On Tuesday afternoon at 4:09 I was grumpy. At 4:10, though, I was lucky enough to be transported from my narrow, “there’s not enough time in the day!” oulook to an event where time slowed down, candles were lit, and we silently shared our commitment to peace with the community.
As a response to the recent events in San Bernardino, several religious organizations in north county joined together to host a candlelight vigil that both honored the San Bernardino victims and denounced violence perpetrated in the name of religion. One of our students was involved in organizing the event and had issued an open invitation for faculty, staff, and students to attend the event with him, and many of us did.
The vigil was a profoundly moving experience. We shared words of encouragement and community building with one another, some people prayed, and others briefly addressed the group with speeches and poetry. We moved then to stand on the corner of La Costa Avenue and El Camino Real, silently sharing our candle light and our deeply held conviction that there is no place for violence in religion.
Holding my candle beside my husband, my son, other Pacific Ridge faculty and students, and folks we had never met before, I realized that taking action in a community is the culminating step in our learning process together. Working to make a change for the better in our world empowers and satisfies us, and brings all of our analyzing, planning, and practicing to life.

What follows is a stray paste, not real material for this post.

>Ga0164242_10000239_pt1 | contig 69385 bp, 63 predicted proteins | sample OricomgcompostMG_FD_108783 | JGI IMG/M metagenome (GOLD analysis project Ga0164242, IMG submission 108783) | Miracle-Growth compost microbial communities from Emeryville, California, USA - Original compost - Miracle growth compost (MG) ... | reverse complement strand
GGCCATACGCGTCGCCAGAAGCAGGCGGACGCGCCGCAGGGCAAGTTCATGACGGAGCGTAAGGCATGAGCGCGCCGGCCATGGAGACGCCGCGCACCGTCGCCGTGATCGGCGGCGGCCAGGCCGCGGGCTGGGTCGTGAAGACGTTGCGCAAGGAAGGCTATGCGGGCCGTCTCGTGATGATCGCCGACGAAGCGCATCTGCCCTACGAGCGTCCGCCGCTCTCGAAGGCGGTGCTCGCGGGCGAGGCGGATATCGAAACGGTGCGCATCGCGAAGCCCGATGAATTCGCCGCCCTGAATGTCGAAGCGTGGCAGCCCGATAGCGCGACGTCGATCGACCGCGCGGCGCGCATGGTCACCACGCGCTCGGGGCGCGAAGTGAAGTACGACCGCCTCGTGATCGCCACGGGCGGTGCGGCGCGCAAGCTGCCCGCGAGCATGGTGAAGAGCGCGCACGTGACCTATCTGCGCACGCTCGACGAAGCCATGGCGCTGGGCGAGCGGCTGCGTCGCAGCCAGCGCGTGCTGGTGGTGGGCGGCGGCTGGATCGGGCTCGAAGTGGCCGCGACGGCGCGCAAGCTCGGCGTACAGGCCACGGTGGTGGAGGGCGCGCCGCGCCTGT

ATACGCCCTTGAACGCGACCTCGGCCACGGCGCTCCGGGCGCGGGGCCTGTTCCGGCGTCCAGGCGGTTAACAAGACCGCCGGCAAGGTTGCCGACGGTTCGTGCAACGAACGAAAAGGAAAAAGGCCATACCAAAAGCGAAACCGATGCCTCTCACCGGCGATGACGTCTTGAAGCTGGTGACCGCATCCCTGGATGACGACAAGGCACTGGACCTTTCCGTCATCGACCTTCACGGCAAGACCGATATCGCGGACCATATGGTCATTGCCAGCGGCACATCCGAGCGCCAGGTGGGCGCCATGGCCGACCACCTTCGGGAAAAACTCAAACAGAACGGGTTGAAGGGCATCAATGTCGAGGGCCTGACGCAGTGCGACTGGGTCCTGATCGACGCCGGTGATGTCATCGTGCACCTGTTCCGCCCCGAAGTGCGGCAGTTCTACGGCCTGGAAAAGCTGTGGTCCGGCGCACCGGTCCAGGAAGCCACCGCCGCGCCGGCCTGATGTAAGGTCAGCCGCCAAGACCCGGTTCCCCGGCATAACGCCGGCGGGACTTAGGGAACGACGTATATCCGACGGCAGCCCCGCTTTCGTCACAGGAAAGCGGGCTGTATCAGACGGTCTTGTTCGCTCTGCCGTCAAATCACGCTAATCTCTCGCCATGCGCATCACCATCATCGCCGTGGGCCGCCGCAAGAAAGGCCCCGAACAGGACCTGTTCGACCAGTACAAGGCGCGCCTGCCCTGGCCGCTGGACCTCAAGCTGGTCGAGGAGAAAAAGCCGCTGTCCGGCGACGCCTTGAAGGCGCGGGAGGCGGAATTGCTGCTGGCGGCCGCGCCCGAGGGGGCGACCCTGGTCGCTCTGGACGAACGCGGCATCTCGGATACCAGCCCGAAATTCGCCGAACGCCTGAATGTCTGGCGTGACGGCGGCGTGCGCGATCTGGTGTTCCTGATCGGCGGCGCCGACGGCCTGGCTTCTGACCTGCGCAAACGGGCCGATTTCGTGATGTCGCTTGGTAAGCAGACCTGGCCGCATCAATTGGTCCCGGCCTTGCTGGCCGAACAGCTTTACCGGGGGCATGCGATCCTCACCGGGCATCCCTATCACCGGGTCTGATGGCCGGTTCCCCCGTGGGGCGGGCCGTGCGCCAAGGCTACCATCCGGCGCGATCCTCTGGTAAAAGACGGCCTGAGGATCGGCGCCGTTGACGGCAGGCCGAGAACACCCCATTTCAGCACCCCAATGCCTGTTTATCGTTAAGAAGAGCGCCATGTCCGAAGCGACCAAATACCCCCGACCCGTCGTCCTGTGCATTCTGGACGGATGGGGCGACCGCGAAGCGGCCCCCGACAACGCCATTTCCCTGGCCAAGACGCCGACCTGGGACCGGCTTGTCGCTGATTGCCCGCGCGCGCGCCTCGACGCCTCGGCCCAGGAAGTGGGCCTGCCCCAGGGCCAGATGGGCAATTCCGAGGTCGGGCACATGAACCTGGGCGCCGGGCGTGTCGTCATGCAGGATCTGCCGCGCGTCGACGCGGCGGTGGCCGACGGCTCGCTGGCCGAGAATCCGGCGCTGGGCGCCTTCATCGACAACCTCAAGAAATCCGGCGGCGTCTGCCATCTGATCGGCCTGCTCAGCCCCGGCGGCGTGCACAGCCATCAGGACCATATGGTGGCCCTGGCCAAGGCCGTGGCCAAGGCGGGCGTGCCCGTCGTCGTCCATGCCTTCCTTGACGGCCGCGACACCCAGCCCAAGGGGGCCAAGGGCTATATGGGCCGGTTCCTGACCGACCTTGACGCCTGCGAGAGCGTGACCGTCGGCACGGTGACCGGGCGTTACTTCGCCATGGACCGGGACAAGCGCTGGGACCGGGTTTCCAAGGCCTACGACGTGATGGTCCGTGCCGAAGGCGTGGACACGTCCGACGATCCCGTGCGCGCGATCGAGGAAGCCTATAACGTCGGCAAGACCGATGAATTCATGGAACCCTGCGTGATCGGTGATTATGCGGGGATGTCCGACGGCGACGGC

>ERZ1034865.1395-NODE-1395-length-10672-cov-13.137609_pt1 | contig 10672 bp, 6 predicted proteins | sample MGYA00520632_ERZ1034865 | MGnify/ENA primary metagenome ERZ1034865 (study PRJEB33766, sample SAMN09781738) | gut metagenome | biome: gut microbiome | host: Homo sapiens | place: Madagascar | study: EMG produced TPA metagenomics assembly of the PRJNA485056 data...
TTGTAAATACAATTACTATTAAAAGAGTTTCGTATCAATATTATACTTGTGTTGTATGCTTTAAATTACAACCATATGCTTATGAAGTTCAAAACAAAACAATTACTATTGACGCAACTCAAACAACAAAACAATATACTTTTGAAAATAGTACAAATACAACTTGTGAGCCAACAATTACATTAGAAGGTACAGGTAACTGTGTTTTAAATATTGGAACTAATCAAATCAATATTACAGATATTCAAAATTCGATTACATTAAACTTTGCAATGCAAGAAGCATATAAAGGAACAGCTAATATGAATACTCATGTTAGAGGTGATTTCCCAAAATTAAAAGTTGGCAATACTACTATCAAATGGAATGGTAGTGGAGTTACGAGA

Our banners that evening read, “Terrorism has no religion,” and a banner in my own mind read, “…and education knows no boundaries.”
As a parent of kids ranging from 20 months to eleven years old, my wife and I often have to negotiate our evenings as strategic plans against all that must get done, too often dismissing the unnecessary things from the schedule. This leaves us missing fun or important things that just can’t be managed. The candlelight vigil of this week was different, however.
Teachers of history live in the world of examining past events and current events trying to make sense of human decisions and actions, but the other side of the education of students, and human growth in general, is to promote direct action and engagement in the world. One of the reasons I was drawn to Pacific Ridge is that the school actually gets students involved in the world around them.
During Tuesday’s announcements, Khalid, a senior, made a quick mention of the interfaith vigil that was taking place that evening and I was immediately excited to join in. The weight of current events in the world, whether the recent attacks in America, Civil War in Syria and the refugee crisis that is playing out as a result, or the election cycle politics that seem to be charting a potential new path for American policy, has been taking its toll on me, like all of us, and this was a wonderful moment of awareness and action.
The vigil was moving and powerful and I was proud to be a part of it and a part of this Pacific Ridge community. Khalid reminded me of many things through his participation in this event, including the power of words, the importance of civic engagement and action, and more specifically, the importance of holding a standard for myself that matches what I teach in the classroom.
My decision to prioritize this event was not due to my moral standards or my family dynamic, but rather the power of one student standing up against something that is wrong in this world and inspiring me and reminding me of my responsibilities as a history teacher and a community member.
Librarian & Media Specialist